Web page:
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Getting Around Croatia: Transportation Tips

Croatia’s small size means that air travel rarely saves you time here. Most driving distances are a matter of hours, and city or island hopping is a relatively quick ordeal. If you seek diverse experiences, you can either move around the country or base yourself in one of the larger cities, such as Split or Zadar, that allow for lots of day trips.

Many of your travel choices in Croatia will be influenced by the season you choose for your visit, especially in terms of availability and waiting times. Summers are the busiest time of the year, calling for careful planning, far-in-advance bookings and, often, waiting in lines at train stations or ferry terminals. Spring and fall are generally more laid-back, although in popular destinations like Dubrovnik it’s still a busy time. While many smaller towns, particularly on the islands, may run at slower speeds this time of year, thus reducing your options, visiting during off-peak season will provide you with a more intimate opportunity to really get to know Croatia.

Flying to and Around Croatia

Unless you are coming from one of the neighboring countries, such as Austria, Italy, Slovenia or Montenegro, you are most likely to arrive by air via one of the major European hubs. In Croatia, five international airports operate commercial flights: Zagreb, Split, Zadar, Dubrovnik and Pula. The main hub is the country’s capital, Zagreb, while other airports are typically only busy during the summer tourist season.

Major companies like British Airways, Air France, KLM and Lufthansa, as well as low-cost carriers such as Vueling, Ryanair and EasyJet, fly to Croatian airports between May and October. Booking well in advance is a must in the peak season.

Croatia Airlines, the national carrier, runs regular flights within the country year-round. Given its relatively high airfares and the number of experiences between major destinations in Croatia, do consider alternative transportation. For example, driving between Zagreb and Split or Zadar is an ideal chance to visit Plitvice Lakes, a UNESCO World Heritage Site.

Croatia Air Travel Resources:

Croatia by Hydroplane

European Coastal Airlines revolutionized Croatia’s coastal travel network. Its 16-seater hydroplanes — taking off and landing on water — combine scenic experiences with noteworthy time savings at reasonable cost. Instead of spending two hours on a ferry, you can get from Split downtown to Jelsa on Brac Island in precisely 11 minutes of airtime! Currently, EAC planes operate along the central and northern Dalmatian coast, between frequented harbors such as Split and Pula, and between less common ones like Lastovo and Mali Losinj.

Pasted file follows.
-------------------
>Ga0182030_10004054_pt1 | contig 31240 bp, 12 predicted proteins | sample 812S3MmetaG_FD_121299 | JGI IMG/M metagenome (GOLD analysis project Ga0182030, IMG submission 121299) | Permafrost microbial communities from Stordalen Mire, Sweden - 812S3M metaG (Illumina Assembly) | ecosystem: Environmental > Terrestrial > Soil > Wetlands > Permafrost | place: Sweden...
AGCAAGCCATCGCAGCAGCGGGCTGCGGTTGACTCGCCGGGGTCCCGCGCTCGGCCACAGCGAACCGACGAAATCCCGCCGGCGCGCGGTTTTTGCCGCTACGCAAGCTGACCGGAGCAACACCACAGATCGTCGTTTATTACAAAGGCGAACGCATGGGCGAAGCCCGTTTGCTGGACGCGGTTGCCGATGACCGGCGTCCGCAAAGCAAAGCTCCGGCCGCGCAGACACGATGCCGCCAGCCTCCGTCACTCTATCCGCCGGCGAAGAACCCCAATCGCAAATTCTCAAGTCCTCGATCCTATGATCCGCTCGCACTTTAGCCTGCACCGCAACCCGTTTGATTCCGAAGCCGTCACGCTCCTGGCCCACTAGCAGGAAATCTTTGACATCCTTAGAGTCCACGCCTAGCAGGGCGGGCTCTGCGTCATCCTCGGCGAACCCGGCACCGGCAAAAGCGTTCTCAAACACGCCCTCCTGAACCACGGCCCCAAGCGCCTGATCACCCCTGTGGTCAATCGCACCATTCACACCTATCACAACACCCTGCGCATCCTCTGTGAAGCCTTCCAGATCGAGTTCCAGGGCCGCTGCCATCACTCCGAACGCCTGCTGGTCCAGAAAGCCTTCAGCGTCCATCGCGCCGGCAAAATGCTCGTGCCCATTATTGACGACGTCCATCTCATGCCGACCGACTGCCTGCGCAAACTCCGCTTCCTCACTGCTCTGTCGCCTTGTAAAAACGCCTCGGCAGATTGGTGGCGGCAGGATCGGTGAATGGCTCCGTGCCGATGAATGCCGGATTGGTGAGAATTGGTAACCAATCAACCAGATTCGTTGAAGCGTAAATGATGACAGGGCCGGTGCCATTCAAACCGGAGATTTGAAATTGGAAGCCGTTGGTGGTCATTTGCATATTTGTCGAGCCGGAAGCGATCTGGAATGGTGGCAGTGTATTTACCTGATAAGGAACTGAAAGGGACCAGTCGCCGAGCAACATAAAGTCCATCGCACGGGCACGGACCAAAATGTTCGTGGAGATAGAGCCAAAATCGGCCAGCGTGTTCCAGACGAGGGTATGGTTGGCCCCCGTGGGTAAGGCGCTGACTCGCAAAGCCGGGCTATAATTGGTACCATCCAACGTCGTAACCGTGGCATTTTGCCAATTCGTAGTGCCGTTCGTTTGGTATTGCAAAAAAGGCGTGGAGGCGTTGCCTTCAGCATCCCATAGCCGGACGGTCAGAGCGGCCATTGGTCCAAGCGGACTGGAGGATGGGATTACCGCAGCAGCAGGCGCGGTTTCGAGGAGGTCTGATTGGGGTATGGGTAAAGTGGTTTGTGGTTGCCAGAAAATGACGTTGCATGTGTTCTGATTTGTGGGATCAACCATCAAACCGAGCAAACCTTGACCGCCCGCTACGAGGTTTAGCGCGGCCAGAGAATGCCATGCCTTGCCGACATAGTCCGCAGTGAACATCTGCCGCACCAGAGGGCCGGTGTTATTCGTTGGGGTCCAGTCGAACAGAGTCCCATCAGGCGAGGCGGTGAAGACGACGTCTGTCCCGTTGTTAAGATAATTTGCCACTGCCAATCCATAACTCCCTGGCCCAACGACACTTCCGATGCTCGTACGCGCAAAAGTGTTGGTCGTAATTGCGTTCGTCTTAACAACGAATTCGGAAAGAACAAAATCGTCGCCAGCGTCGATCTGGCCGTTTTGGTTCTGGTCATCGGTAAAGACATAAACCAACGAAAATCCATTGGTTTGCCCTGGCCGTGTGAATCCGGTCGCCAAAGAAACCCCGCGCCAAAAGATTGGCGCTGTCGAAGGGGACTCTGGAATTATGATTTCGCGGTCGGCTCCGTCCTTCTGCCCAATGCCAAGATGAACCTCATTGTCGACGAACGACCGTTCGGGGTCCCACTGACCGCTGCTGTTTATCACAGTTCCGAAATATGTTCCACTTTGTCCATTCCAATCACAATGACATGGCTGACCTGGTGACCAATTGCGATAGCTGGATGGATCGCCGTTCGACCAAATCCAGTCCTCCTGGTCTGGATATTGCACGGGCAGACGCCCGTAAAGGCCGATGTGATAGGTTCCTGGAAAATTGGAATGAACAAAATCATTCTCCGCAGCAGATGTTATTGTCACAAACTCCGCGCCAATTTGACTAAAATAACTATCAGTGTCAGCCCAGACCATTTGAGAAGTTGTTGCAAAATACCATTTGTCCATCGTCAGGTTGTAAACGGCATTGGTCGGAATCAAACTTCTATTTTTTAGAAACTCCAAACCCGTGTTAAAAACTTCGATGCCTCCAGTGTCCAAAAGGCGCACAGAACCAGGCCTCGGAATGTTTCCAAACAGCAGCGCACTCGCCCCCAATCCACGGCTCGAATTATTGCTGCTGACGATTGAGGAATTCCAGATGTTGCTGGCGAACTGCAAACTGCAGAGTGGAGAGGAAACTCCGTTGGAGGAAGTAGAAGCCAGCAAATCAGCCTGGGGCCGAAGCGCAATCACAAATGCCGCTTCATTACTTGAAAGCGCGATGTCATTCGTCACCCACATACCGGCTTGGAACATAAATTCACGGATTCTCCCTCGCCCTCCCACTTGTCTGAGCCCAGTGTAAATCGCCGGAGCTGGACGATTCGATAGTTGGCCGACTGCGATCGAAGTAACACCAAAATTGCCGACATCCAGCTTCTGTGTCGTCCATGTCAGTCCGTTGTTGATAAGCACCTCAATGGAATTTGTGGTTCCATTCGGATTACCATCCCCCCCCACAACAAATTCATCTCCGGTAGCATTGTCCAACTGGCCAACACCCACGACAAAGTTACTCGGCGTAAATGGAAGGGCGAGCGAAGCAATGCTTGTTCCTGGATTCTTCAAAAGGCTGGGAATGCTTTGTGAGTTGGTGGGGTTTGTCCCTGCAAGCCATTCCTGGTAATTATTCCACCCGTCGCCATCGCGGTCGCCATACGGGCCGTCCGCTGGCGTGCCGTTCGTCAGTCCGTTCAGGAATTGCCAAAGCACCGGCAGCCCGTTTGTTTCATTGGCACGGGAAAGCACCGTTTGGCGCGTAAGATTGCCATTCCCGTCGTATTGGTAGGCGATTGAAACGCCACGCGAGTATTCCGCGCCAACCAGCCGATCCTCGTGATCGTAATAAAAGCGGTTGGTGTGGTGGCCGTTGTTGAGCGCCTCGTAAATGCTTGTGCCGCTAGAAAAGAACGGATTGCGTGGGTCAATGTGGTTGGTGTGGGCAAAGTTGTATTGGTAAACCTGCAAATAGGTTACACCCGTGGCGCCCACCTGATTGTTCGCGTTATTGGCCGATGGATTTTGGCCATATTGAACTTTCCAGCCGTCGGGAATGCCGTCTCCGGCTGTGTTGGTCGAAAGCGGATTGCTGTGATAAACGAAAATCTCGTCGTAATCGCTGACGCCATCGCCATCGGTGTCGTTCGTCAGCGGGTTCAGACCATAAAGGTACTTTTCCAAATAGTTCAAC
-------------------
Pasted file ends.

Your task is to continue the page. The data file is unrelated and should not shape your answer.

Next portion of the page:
Book online thorough the EAC website (below); for last-minute options, check with EAC offices at their departure terminals in city harbors.

The recommended time of arrival is 30 minutes prior to the flight, and simple check-in requires a picture ID. Baggage is limited to 15 kg (about 33 pounds) plus hand luggage.

Because they fly lower than commercial airplanes, hydroplanes offer fantastic bird’s-eye views of the Croatian coast.

Croatia Hydroplane Resources:

Croatia by Train

Croatia’s train network primarily serves the country’s northern parts, with several connections to the main coastal centers like Split and Rijeka. Direct connections exist with neighboring countries. Croatia is also a part of the Eurail network.

However, unless you hop onto one of the fast-speed trains going at 100 mph (available from Zagreb to major cities like Osijek and Split), train travel in Croatia tends to be quite time-consuming, as well as susceptible to delays.

Reservations are required for fast trains, and during peak season recommended for all trains.

Croatia Train Resources:

Croatia Ferries, Catamarans and Island Hopping

Boat travel is the best way to get to know the most indented coast of the Mediterranean. Public ferries (operated by Jadrolinija) connect the mainland with inhabited islands. Public boats operate between mainland destinations and islands in their immediate proximity (such as between Dubrovnik and the Elaphites).

In the summer season ferries get very busy, so claim your place in line at least 30 – 40 minutes prior to departure. In slower season, 10 – 20 minutes will suffice to purchase tickets.

Jadrolinija ferry tickets can only be purchased through the company’s website (below) or at its local offices, usually located in or immediately by the harbor.